Symptoms of orofacial myofunctional disorders
Dental Problems related to an OMD
When a person swallows incorrectly, the tip and/or sides of the tongue press against or spread between the teeth. This is commonly called a tongue thrust. Constant pressure from resting or incorrectly thrusting the tongue away from the hard palate may push teeth out of place. That pressure may later prevent teeth from erupting (breaking through the gum).
An OMD may lead to an abnormal bite – the improper alignment between the upper and lower teeth known as malocclusion. This problem may lead to difficulties in biting, chewing, swallowing, and digesting of food.
Tongue thrust is the act of pushing the tongue against or between the teeth when swallowing.
The constant pressure of the tongue against or between the teeth will not allow the teeth to bite together. This is known as an open bite.
An improper alignment or malocclusion between the upper and lower teeth can lead to difficulties in biting and chewing food.
Cosmetic Problems related to an OMD
Often the most obvious symptom of incorrect oral posture involves the muscles of the face. A dull, sluggish appearance and full, weak lips develop when muscles aren’t operating normally.
Constantly parted lips (with or without mouth breathing) also signal this disorder. A person swallowing incorrectly will often purse and tighten the muscles of the cheeks, chin and lips – a symptom known as a facial grimace. This can give the chin a knobby appearance because these muscles are being overused.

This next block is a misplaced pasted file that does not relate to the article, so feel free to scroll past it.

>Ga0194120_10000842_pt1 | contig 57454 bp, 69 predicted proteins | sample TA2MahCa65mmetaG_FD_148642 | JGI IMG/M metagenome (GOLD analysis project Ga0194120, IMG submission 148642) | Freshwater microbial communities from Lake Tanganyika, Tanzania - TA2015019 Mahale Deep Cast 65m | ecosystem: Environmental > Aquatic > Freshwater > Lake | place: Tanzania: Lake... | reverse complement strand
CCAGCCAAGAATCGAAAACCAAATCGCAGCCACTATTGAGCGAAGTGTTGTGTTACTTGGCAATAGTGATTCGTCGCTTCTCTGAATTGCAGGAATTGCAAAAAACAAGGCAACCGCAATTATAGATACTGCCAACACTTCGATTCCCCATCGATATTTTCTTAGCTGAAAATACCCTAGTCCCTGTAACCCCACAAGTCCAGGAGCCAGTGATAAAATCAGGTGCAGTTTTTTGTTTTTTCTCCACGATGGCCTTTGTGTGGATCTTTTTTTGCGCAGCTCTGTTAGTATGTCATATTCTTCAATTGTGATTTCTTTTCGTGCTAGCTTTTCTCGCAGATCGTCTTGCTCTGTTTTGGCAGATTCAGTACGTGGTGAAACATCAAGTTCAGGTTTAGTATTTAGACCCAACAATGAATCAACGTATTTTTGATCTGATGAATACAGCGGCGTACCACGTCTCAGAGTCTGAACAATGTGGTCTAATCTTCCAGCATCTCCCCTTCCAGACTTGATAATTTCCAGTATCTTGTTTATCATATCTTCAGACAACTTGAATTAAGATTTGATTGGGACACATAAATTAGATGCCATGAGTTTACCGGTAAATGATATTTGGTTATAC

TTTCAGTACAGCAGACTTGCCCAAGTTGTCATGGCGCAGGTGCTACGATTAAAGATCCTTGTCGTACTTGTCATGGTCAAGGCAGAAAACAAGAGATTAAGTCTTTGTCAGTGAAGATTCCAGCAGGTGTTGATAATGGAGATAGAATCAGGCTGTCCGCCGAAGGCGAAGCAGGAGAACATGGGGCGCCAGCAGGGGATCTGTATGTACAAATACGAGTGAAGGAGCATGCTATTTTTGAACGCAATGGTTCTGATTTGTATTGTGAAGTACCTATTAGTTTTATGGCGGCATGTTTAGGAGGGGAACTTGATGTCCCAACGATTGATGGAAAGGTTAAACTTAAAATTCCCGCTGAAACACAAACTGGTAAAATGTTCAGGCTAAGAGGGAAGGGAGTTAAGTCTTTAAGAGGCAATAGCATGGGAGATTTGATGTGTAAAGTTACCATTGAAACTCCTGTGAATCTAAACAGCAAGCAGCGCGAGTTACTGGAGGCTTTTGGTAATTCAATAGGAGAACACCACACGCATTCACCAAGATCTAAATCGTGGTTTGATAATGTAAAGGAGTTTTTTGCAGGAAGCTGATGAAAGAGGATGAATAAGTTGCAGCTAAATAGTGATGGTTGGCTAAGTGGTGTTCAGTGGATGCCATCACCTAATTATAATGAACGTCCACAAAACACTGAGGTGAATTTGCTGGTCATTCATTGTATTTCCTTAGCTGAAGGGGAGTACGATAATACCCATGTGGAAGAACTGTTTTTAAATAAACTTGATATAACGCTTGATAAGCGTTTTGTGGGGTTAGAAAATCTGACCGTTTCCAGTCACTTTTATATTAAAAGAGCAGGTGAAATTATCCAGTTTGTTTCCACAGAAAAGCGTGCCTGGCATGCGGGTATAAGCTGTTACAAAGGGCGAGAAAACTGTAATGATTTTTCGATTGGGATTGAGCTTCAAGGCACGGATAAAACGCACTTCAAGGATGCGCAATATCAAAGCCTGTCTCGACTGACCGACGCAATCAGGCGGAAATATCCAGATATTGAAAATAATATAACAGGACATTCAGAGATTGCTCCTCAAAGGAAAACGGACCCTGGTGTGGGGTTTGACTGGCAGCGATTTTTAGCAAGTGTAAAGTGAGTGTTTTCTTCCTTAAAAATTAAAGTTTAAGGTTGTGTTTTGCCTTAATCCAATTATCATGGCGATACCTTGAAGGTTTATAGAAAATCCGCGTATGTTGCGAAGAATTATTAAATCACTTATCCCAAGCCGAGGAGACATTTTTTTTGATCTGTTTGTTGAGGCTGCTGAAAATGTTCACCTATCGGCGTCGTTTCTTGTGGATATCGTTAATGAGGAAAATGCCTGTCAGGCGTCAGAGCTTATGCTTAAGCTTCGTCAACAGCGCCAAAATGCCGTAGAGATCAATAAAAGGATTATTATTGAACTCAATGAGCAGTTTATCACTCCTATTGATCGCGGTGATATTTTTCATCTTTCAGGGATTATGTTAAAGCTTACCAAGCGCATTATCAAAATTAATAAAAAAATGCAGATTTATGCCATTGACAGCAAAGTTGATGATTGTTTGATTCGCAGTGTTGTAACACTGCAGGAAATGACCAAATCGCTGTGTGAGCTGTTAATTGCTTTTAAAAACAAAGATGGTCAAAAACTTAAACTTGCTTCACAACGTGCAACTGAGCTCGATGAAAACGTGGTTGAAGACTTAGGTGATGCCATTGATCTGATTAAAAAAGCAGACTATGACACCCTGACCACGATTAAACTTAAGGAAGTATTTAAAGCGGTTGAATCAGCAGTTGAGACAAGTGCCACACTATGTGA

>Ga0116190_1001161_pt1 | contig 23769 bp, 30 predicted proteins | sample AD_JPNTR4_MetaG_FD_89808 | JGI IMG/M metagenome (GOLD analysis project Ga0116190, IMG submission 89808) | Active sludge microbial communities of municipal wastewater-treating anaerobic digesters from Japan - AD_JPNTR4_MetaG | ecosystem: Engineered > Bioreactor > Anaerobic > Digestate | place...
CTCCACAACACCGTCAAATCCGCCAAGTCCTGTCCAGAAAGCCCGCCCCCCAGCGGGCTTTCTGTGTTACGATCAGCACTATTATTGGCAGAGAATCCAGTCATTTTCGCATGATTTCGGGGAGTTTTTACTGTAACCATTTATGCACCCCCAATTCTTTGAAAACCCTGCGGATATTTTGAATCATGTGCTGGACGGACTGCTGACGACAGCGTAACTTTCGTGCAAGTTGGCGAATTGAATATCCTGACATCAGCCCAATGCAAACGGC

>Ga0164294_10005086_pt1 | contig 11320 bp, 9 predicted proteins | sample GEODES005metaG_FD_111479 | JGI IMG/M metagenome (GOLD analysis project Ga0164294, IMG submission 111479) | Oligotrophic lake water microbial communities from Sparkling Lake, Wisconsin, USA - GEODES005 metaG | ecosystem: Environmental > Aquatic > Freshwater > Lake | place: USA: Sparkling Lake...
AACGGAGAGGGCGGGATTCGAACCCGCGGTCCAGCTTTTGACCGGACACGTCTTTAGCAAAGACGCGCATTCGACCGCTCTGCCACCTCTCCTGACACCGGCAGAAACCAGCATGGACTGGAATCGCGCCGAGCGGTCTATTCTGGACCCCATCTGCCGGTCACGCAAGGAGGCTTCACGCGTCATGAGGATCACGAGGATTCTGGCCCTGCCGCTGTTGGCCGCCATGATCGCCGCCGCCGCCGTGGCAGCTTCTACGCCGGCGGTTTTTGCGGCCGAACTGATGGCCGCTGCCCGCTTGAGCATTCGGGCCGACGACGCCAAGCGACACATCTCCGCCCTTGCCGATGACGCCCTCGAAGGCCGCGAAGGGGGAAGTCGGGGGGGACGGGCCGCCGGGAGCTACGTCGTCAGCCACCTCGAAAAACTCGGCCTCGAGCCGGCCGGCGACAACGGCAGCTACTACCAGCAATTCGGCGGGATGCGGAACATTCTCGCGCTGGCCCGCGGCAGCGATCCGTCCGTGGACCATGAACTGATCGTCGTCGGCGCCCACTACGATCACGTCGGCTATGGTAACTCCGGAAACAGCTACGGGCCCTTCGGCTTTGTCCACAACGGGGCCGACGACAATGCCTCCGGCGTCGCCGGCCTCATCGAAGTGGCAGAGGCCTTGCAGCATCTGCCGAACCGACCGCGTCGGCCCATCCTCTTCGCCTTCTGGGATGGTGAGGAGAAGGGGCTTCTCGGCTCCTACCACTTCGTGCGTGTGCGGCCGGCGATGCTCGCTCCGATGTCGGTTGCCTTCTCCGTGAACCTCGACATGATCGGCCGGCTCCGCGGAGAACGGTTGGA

The face can have a dull sluggish appearance when the muscles are not in proper balance.
An incorrect swallow will purse and tighten the muscles of the cheeks, chin, and lips, causing a facial grimace
Mouth breathing or constantly open lips is a cause and/or signal of tongue thrust and low tongue rest posture.
Sleep Disordered Breathing and Mild to Moderate OSA
Recent research has shown that an Orofacial Myology program may reduce the symptoms of sleep disordered breathing (such as snoring), and ameliorate mild to moderate OSA (obstructive sleep apnea). When functioning and used properly, the muscles of the tongue, throat, and face, can reduce obstruction to the airway.
Speech Problems that may develop from an OMD
A person with abnormal oral muscle patterns may suffer a lisp or have difficulty in articulating sounds. If muscles in the tongue and lips are incorrectly postured, this can prevent a person from forming sounds of normal speech.
Improper oral muscle function may additionally lead to TMJ dysfunction, headaches, stomach distress (from swallowing air), airway obstruction, and other health challenges.